It doesn't make sense, Caine thought. None of it made any sense, that was why he had come. Not so much to find out why Wasserman wanted to see him, but how Wasserman had known that he existed. He remembered his surprise when the desk clerk at the Beverly Wilshire handed him the envelope as he was checking in. The envelope contained the three-word message: “Call me, Wasserman” and a phone number. It bothered him because he hadn't been back to L.A. in years and he had just landed at LAX that morning. He had made the call out of curiosity and because the whole thing was beginning to smell like Company business. That, and the fact that the message had been scrawled across the face of Benjamin Franklin on a hundred-dollar bill.
He heard the sound of heavy moaning from behind the red curtain. He pulled it aside and found himself in a tiny movie theater. On the screen a heavily-muscled black man was having sex with two women, a pretty blonde and a Chinese girl. For a terrible moment the Chinese girl reminded Caine of Lim, but he immediately quashed the memory. He turned at the sound of someone coming through the curtain. It was Freddie baby. He motioned for Caine to follow him through a side-door to a small well-lit corridor that ended at a solid steel door. Taped to the door was a small hand-lettered cardboard sign that read:
TRANSAMERICA NEWS, INC.
A closed-circuit television camera, mounted above the door, followed Caine's movements as he bent to read the sign. Freddie folded his arms and leered at Caine while they posed for the camera.
“Did you enjoy the movie?” he asked.
“I think I liked the book better,” he replied.
Freddie's eyes narrowed and Caine wondered if he hadn't put his foot in it. Just then the steel door noiselessly slid open. Freddie motioned Caine inside and took up his post beside the door.
Stepping through the doorway into Wasserman's office was like stepping through the looking glass. “Curiouser and curiouser,” he thought, as the door closed silently behind him. The office was sumptuously furnished in authentic Chippendale. The delicacy and good taste of the furnishings seemed totally at odds with the setting and the large, beefy man behind the desk. Wasserman had a jowly red face, topped by a shock of white hair that contrasted nicely with the tan color of his velour leisure suit. He looked like one of those wealthy middle-aged men that beautiful young girls latch onto at the Candy Store in Beverly Hills, convinced they've just caught the brass ring.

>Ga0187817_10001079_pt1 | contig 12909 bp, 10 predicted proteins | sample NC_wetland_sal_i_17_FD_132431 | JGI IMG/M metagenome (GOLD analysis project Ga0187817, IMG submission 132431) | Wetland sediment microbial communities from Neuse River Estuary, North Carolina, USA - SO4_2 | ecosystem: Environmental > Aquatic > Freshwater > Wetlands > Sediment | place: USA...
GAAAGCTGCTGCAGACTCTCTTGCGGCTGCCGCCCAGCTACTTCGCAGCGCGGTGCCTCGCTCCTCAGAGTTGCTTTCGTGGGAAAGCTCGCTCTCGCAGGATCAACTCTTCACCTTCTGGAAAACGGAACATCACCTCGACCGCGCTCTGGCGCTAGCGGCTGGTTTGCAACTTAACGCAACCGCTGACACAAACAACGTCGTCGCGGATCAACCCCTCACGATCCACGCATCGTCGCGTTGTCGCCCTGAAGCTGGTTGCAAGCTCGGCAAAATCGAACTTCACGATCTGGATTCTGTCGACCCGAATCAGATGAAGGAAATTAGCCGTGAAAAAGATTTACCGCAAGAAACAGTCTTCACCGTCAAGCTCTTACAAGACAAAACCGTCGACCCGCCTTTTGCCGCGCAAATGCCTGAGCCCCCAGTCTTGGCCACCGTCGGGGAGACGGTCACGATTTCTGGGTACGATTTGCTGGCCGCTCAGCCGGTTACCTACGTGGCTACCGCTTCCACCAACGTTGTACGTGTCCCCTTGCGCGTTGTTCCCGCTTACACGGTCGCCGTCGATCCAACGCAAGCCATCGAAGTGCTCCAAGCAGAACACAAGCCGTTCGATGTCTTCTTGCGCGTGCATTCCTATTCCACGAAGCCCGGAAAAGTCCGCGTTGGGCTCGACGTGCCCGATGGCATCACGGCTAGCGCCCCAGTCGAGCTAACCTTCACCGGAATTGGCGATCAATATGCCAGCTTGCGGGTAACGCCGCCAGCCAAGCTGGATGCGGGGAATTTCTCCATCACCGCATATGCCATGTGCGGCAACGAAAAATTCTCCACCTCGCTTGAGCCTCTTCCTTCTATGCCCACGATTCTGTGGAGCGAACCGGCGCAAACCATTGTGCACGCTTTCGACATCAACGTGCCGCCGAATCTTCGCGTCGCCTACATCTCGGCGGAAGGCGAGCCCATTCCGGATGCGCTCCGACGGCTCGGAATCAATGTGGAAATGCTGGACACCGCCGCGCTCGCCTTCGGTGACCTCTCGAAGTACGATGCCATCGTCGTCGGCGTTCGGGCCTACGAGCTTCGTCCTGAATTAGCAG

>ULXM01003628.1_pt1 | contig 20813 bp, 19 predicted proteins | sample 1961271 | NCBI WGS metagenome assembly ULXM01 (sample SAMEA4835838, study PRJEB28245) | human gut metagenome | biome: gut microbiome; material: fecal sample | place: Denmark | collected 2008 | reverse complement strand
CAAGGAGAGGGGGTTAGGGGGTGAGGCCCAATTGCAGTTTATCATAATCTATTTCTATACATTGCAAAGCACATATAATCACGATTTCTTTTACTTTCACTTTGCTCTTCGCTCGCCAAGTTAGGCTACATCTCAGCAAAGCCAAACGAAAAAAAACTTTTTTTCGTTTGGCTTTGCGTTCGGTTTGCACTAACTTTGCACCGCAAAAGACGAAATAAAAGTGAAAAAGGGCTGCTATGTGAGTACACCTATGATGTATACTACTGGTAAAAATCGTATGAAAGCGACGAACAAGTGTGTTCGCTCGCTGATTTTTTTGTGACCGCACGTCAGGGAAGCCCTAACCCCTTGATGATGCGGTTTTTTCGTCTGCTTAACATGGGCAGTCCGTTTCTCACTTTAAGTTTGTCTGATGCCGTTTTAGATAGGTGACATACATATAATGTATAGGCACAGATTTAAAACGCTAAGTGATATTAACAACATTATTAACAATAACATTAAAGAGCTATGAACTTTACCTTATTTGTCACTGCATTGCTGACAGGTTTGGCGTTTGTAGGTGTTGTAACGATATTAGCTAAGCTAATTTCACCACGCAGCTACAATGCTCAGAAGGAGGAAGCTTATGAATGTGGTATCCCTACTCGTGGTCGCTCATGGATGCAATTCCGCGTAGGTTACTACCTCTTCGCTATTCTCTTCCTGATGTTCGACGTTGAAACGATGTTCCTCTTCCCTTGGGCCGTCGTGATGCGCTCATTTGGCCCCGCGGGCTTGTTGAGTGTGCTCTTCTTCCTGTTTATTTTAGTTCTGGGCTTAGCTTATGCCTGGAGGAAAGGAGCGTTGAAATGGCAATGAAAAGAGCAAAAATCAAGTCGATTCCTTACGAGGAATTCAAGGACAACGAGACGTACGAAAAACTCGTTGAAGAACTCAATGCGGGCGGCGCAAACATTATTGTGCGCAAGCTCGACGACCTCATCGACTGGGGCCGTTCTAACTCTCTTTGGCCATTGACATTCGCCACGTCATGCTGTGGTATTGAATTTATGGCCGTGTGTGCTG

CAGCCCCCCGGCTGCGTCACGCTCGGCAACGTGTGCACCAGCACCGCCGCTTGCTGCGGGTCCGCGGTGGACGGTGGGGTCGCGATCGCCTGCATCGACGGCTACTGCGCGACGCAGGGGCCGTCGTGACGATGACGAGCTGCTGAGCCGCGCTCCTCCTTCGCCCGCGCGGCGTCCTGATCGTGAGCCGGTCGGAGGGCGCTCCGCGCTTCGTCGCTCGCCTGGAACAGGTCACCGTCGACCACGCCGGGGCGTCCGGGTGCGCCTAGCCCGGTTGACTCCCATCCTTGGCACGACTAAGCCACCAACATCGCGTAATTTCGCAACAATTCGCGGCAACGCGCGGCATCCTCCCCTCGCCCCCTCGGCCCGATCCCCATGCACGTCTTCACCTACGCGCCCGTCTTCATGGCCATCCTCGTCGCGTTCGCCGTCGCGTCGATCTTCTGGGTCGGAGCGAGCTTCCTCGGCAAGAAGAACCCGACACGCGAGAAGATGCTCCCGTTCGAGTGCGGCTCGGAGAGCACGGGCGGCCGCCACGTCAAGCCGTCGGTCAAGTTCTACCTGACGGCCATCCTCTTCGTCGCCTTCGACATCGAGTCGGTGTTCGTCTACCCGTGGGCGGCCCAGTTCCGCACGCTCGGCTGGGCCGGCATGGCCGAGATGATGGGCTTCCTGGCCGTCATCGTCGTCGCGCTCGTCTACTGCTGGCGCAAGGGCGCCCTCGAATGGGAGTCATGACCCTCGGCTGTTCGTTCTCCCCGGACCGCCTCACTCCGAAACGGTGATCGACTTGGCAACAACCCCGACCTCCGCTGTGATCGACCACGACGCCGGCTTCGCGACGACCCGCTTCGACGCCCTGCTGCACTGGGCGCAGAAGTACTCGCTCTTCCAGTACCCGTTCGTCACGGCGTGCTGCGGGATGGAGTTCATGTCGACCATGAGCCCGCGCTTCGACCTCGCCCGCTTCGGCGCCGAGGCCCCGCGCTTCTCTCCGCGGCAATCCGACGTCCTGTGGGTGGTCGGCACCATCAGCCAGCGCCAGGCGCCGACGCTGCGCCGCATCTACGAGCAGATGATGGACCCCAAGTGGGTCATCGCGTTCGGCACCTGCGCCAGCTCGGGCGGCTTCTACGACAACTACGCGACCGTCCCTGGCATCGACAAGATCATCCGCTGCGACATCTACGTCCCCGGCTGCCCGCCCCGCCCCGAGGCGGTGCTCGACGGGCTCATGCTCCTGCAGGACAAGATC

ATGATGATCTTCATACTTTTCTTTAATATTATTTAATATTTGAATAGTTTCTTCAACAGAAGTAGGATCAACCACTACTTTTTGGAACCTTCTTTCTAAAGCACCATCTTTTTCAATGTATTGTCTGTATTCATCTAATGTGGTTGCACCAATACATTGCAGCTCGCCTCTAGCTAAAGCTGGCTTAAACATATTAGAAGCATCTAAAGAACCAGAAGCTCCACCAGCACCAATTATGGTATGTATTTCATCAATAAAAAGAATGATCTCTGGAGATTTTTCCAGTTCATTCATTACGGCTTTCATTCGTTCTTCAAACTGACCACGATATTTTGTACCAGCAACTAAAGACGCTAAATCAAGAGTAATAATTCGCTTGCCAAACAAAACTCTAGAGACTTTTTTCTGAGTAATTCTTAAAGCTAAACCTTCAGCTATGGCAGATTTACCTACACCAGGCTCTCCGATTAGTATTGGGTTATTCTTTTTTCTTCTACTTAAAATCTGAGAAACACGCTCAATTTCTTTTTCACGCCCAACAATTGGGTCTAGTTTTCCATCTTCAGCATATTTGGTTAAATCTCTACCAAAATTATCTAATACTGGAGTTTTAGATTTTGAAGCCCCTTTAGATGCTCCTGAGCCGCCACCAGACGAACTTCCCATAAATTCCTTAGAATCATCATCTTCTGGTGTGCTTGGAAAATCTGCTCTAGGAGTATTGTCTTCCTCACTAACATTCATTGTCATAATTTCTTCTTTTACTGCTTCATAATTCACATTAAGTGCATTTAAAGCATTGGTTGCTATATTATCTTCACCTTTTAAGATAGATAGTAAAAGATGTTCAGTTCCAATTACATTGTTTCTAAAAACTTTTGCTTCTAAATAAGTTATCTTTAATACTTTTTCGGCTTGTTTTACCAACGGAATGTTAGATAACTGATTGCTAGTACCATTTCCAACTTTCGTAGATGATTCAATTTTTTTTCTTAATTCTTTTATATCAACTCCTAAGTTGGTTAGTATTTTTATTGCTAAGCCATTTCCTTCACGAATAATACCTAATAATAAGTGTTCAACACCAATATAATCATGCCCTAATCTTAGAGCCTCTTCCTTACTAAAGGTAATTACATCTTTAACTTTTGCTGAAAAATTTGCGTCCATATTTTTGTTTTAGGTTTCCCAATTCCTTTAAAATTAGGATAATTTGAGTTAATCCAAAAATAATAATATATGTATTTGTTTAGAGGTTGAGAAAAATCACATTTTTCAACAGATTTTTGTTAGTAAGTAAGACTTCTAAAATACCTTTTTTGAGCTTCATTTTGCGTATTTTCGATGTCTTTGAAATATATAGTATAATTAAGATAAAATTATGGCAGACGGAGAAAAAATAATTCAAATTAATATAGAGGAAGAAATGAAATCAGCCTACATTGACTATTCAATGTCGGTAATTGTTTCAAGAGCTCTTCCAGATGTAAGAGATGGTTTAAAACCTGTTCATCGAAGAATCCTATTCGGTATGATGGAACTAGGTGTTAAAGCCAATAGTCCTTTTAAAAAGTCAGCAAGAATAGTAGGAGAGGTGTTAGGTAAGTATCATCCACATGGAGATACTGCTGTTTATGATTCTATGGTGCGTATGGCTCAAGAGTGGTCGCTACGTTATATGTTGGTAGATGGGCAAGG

Not that his appearance meant anything. Appearances could be fatally misleading, Caine thought. Like Smiley Gallagher, a short, pudgy man who looked like a cross between a nearsighted accountant and the Pillsbury Doughboy. Smiley had always seemed completely out of place in Nam, but in fact he was a pathological killer who had run the wet work in the Phoenix operation. He used to brag that he could get any prisoner, no matter how dedicated, to sell out his own mother inside of fifteen minutes.
Wasserman smiled and gestured for Caine to sit down. As he sat, Caine looked around the room wonderingly. The place was a museum. Against one wall stood a large armoire containing jade cat figurines that, he guessed, came from the Han period. The figurines were incongruously mixed with a dozen pre-Columbian
. Each of the
was a pottery vessel shaped like a feline and they all wore the strange Cheshire cat smile characteristic of the pre-Inca Andean cultures. The only modern note in the room was a Texas Instruments 700 computer terminal in a far corner, next to a separate telephone. Caine surmised that Wasserman used it to hook into a timesharing service. If true, it meant that Wasserman's files were on disks on a local time-sharing service's computer. Only someone who knew which service he used, and Wasserman's user identification, password, and the data-set names could ever have access to those files.
Next to the terminal was a bank of four closed-circuit television screens. One of the screens showed a view of the street outside the front door. The next screen showed Freddie standing just beyond the steel door. The third screen was blank, while the last screen showed a nude girl slowly caressing a customer. Anyone with such an elaborate security system has got to have more than a couple of hookers to hide, Caine decided.
However the most interesting thing in the room was a bright painting hung on the wall opposite the armoire. Incredibly, there was no mistaking the warm yellows and greens of the field, the three slender trees, and the distant figure of the woman shading herself with an umbrella. He squinted at the signature in the lower right corner: “Claude Monet, 1887.”
“You were wondering if it is genuine,” Wasserman said, in a low, faintly German accent. “The first thing people usually ask is if it's real and then they wonder how much it cost. Am I right, Mr. Caine?” Wasserman smiled benignly, his round face radiating good humor.
“Actually, I was wondering how you ever got it from the Staatsgalerie in Stuttgart.”
Wasserman nodded approvingly.
“That's quite a story. But I see that Harris was right about you.”
“Did Harris set this up?” Caine asked. Bob Harris was an all-American boy in a Cardin suit who acted as the CIA liaison to various syndicate and union leaders. So that was how Wasserman had known how to find him, he thought. Just before he had left the Company, Harris had come over to say good-bye. He had been surprised at the time, because he and Harris weren't exactly close.